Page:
Objective: To evaluate clinical and neurophysiologic effects of 3-month reflex inhibitory splinting (RIS) for poststroke upper-limb spasticity. Design: Pretest-posttest trial. Setting: Outpatient rehabilitation center. Participants: Forty consecutive patients with hemiplegia and upper-limb spasticity after stroke that had occurred at least 4 months before. Intervention: Patients wore an immobilizing hand splint custom-fitted in the functional position for at least 90 minutes daily for 3 months. Main Outcomes Measures: Patients underwent measurement of (1) spasticity at the elbow and wrist according to Modified Ashworth Scale; (2) passive range of motion (PROM) at the wrist and elbow; (3) pain at the shoulder, elbow, and wrist using a visual analog scale; (4) spasms; and (5) comfort and time of splint application. The instrumental measure of spasticity was the ratio between the maximum amplitude of the H-reflex and the maximum amplitude of the M response (Hmax/Mmax ratio). Results: A significant improvement of wrist PROM (F=8.92, P=.001) with greater changes in extension than in flexion, and a reduction of elbow spasticity (F=5.39, P=.002), wrist pain (F=2.89, P=.04), and spasms (F=4.33, P=.008) were observed. The flexor carpi radialis Hmax/Mmax ratio decreased significantly (F=4.2, P=.007). RIS was well tolerated. Conclusions: RIS may be used as an integrative treatment of poststroke upper-limb spasticity. It can be used comfortably at home, in selected patients without functional hand movements, and in cases of poor response or tolerance to antispastic drugs.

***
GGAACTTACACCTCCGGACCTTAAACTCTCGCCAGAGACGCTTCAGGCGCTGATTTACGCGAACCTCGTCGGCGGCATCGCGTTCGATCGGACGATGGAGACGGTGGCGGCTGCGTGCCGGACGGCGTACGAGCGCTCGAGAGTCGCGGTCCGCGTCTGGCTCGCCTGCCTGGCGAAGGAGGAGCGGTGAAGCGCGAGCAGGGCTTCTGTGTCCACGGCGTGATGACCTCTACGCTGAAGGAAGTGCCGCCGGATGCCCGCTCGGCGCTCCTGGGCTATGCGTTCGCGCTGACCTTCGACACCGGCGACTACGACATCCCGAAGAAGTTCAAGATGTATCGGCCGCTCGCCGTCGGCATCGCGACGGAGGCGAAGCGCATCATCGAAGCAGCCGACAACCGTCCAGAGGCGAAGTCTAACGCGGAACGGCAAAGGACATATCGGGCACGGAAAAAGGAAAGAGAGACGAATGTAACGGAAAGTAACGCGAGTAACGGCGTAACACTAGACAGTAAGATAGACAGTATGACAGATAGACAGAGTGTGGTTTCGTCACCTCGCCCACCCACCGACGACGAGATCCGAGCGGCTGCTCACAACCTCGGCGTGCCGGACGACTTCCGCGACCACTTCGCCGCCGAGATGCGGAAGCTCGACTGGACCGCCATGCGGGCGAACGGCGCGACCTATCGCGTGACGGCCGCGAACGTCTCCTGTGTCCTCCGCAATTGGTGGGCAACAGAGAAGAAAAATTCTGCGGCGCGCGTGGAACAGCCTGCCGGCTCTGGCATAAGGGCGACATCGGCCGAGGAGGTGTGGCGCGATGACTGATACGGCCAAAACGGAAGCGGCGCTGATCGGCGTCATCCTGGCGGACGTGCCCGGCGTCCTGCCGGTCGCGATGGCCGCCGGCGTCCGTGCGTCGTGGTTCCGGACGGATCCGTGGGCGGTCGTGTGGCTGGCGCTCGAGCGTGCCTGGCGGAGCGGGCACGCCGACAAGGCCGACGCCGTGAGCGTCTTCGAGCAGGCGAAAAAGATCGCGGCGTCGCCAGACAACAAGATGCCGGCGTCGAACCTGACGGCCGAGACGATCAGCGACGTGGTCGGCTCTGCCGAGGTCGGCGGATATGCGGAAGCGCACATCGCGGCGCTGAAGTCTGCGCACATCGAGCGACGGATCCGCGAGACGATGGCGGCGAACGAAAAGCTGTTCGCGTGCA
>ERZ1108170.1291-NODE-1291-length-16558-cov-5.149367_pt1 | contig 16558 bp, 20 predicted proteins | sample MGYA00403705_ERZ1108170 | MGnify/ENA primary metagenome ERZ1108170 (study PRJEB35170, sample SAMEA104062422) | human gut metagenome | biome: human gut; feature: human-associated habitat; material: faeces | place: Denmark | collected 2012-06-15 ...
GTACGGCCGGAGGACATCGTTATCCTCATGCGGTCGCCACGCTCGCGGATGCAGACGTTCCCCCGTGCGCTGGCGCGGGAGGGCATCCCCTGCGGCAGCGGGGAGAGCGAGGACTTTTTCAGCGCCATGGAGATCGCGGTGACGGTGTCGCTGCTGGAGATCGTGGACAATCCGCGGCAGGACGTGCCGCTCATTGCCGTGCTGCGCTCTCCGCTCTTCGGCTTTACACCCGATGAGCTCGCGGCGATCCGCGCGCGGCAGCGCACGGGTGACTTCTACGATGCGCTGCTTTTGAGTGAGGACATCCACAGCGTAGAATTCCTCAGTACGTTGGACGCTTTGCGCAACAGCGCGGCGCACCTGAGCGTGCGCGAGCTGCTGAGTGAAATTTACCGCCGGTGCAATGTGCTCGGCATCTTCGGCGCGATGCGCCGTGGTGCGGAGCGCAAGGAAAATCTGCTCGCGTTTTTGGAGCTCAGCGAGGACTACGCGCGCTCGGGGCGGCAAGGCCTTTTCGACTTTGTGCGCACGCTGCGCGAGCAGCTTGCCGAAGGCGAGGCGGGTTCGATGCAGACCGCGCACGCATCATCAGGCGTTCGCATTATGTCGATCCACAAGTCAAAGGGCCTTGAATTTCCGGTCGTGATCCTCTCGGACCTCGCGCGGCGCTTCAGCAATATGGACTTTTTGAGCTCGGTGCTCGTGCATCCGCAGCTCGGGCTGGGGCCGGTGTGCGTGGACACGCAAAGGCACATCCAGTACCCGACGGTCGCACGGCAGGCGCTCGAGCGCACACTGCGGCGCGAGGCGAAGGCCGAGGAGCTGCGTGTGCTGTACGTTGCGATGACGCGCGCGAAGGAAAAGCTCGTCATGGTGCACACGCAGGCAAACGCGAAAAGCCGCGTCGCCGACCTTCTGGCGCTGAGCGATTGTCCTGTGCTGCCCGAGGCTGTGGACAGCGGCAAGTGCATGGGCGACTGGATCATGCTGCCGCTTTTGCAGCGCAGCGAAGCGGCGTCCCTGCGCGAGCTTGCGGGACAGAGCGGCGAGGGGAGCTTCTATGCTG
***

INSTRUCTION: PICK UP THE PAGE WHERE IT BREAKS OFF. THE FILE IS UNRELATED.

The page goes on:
- Muscle spasticity
ASJC Scopus subject areas